Central Station By Lavie Tidhar

Central Station cvr

Title: Central Station
Author: Lavie Tidhar
Publisher: Tachyon Publications
Type: ARC ebook (NetGalley)
Keywords: sci-fi opera, Tel Aviv, diversity, cyborgs, data vampires

Have you ever read a book where you felt that the central character in the book wasn’t the human, but the location? Central Station is that kind of book. Central Station is a (the?) spaceport in Tel Aviv and like all ports, is the central hub for the masses to gather or journey to the stars. You will see everyone here: Chinese and Filipino refugees, people from Mars or beyond the Belt, cyborgs…everyone and everything can be found here. Connecting them all is the Conversation, the digital network that connects all “noded” life and cascades them with everyone’s data streams. In the end, Central Station is just a building. The story introduces several characters that are intertwined by history, family, and love. Through their connection, they become the witnesses of the next step in evolution that may transcend the physical and digital realities.

One of the things I really enjoyed about this book is the familiarity and accessibility of this world that Tidhar created. The book is filled with futuristic technologies (though we can already see the beginnings of these now) yet the image I got wasn’t pristine and sleek. The technology is used and grungy (think original Stars Wars versus the prequels). Speaking of familiarity, the characters are diverse and multi-racial across the board, even alien. Mama Jones, one of the many characters you meet is half Nigerian and Filipino (do you know how amazing it is to see Filipinos written in a sci-fi book?!). The Others are digital entities that hang around the Conversation. The characters also come from a diverse economic background, from the bottom rungs of homeless veteran cyborgs to the working class of Mama Jones and Boris Chang, where his family’s history in the city defines his somewhat upper-class standing than anything else.

Another theme that stuck me is the commentary on technology: how it affects us and the possibilities of our relationship with it in the future. Achimwene a Nigerian-Filipino and brother to Mama Jones is one of the only humans left that isn’t “noded”, physical nodes inserted in the body during childhood in order to connect online, or the Conversation as it’s called in the book. People look at Achimwene with pity and consider him crippled. Even Achimwene is caught wondering what it would be like to always be connected and hear everyone’s thoughts around you, to always know what is going on. How many of us feel that way already today? When was the last time we felt left out of a conversation when we didn’t see the latest trend or meme on Facebook or Twitter? FOMO anyone? Other fascinating characters abound: Carmel is a digital strigoi or vampire that sucks her victim’s data streams in order to live. Vlad an elderly man is suffering under a futuristic Alzheimer’s disease where he is bombarded with data overload of memories of his father and past relatives. And of course, the mysterious two children Kranki and Ismail who may be the next step of the merger between the digital and physical spaces.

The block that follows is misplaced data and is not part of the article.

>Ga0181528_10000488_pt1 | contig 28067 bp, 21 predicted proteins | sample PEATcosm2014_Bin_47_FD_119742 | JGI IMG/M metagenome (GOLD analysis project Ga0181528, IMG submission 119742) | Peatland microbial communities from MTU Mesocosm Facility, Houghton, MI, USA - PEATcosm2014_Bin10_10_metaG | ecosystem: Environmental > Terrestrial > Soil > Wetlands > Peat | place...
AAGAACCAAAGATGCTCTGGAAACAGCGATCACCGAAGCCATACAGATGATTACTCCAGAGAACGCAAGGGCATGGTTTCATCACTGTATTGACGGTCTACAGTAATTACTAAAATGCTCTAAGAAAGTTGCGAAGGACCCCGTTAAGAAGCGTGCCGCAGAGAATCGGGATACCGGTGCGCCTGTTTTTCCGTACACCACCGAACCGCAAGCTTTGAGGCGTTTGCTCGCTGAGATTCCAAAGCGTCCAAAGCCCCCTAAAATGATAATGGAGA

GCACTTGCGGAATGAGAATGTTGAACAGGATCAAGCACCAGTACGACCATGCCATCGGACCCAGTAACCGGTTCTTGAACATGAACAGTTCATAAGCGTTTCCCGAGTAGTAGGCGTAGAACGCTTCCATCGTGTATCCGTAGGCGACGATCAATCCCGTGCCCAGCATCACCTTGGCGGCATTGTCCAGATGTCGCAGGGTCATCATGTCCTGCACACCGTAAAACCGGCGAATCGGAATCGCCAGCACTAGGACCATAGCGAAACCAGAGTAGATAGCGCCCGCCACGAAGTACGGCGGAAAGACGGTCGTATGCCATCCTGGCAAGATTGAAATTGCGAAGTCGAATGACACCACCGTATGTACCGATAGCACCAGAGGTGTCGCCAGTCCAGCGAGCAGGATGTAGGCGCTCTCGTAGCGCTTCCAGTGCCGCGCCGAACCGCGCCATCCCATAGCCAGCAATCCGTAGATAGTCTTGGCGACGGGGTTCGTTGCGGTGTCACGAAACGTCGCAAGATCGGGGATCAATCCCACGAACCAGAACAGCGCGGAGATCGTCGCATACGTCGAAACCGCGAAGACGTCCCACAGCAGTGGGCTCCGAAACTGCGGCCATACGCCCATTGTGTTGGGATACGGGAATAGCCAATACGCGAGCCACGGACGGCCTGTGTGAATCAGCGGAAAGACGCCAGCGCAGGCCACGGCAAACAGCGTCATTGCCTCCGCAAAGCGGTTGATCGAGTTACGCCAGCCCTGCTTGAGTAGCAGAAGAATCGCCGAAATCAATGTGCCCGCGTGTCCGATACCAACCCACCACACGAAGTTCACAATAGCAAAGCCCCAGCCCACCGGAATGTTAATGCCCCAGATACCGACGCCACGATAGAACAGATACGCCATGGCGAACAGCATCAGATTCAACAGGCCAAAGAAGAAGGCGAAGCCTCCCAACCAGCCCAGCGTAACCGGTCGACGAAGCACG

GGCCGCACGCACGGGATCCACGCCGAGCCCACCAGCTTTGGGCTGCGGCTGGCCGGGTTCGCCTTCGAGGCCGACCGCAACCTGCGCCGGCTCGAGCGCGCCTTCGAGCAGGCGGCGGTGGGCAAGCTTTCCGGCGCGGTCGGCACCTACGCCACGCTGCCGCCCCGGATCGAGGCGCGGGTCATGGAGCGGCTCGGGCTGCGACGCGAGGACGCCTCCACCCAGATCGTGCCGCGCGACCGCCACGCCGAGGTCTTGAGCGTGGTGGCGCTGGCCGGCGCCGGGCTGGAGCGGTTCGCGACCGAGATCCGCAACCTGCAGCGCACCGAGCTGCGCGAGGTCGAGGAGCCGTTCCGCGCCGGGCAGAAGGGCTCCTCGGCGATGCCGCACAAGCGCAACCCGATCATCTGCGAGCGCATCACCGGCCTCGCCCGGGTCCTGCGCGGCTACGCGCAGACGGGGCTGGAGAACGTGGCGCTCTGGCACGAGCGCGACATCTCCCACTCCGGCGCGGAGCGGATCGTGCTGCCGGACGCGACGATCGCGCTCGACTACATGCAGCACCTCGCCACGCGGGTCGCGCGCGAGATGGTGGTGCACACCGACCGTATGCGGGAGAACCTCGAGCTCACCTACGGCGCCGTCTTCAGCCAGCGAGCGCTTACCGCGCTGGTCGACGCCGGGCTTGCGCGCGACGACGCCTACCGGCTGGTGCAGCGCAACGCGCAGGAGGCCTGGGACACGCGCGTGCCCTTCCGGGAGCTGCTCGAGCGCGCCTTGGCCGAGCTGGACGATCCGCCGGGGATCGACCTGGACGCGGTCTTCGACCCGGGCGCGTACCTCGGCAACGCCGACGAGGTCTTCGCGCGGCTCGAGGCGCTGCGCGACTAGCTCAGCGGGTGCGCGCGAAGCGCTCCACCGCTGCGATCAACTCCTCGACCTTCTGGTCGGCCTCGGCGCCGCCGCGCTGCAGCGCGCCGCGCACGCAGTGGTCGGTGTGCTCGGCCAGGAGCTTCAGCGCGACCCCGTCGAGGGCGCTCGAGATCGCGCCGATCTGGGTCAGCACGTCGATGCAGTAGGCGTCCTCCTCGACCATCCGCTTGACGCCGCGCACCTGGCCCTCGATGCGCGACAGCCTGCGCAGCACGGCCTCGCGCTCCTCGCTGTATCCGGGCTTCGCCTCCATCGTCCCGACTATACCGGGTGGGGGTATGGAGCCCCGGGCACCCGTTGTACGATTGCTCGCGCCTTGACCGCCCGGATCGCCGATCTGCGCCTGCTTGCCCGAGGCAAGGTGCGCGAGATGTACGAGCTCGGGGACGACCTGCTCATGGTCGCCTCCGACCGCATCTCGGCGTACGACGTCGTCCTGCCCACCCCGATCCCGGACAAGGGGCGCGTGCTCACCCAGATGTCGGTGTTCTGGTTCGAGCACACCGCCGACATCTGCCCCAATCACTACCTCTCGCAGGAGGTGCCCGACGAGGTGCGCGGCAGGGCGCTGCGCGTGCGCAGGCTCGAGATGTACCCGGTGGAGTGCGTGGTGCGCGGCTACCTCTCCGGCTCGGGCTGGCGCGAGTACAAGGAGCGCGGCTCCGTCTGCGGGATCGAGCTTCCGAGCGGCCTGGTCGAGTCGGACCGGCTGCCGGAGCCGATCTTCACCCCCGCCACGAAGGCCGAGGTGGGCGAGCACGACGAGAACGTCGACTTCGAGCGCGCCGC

Okay, I know up until now I’ve been talking about ‘technology this’ and ‘technology’ that on this book, but to be fair Tidhar does a great job in focusing on the community too. People are still heading over to Mama Jones’ bar to grab a drink of arak.  Generations of families and refugees have stayed in Central Station, it’s a place where people still have face to face contact. The human connection is still slightly there; if anything, people use the Conversation to gauge a person’s actual feelings and possibly any other background information needed for that current interaction.

Central Station is a sci-fi opera story that stays on Earth. This book may not have the shooting lasers and adrenaline space chases that pepper “successful” sci-fi today, but if you want something close to home, a collective story of people, technology, and the connections that bind us, digitally or not, read this book.

Gem Rating: 💎 💎 💎 💎 💎

 

 

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